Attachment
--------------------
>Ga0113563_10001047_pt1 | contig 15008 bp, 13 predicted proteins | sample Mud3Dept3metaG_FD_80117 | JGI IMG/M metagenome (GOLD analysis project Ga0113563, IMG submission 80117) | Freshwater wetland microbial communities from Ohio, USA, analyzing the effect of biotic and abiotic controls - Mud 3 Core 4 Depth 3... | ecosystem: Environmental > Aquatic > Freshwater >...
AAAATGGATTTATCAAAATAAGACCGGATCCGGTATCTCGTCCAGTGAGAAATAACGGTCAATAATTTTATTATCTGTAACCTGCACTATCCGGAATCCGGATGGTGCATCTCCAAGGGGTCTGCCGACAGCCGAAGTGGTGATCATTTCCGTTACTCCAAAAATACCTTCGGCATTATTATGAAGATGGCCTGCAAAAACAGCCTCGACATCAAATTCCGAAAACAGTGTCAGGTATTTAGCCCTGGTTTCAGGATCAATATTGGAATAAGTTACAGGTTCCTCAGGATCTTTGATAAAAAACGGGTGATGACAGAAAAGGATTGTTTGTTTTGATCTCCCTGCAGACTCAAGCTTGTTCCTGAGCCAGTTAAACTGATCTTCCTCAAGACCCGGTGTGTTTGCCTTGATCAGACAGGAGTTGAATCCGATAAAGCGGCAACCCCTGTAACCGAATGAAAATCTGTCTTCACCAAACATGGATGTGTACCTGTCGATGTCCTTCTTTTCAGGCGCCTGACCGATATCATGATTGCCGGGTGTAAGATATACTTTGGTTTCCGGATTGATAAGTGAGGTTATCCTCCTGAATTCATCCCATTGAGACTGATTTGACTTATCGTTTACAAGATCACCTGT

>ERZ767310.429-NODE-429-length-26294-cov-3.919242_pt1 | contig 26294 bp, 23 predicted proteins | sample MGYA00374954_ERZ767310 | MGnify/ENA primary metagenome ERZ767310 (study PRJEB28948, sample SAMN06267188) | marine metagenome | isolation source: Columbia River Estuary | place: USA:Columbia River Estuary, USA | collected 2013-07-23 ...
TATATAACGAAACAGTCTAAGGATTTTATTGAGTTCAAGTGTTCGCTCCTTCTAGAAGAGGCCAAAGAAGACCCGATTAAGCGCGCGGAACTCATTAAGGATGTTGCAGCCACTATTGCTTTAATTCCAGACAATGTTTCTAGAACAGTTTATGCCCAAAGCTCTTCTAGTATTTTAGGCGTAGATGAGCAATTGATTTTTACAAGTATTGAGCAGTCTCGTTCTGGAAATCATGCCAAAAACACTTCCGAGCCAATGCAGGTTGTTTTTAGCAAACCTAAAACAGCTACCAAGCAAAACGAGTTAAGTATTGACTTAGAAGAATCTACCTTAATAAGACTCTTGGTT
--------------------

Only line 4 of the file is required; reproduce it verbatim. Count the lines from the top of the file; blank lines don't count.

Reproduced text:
TATATAACGAAACAGTCTAAGGATTTTATTGAGTTCAAGTGTTCGCTCCTTCTAGAAGAGGCCAAAGAAGACCCGATTAAGCGCGCGGAACTCATTAAGGATGTTGCAGCCACTATTGCTTTAATTCCAGACAATGTTTCTAGAACAGTTTATGCCCAAAGCTCTTCTAGTATTTTAGGCGTAGATGAGCAATTGATTTTTACAAGTATTGAGCAGTCTCGTTCTGGAAATCATGCCAAAAACACTTCCGAGCCAATGCAGGTTGTTTTTAGCAAACCTAAAACAGCTACCAAGCAAAACGAGTTAAGTATTGACTTAGAAGAATCTACCTTAATAAGACTCTTGGTT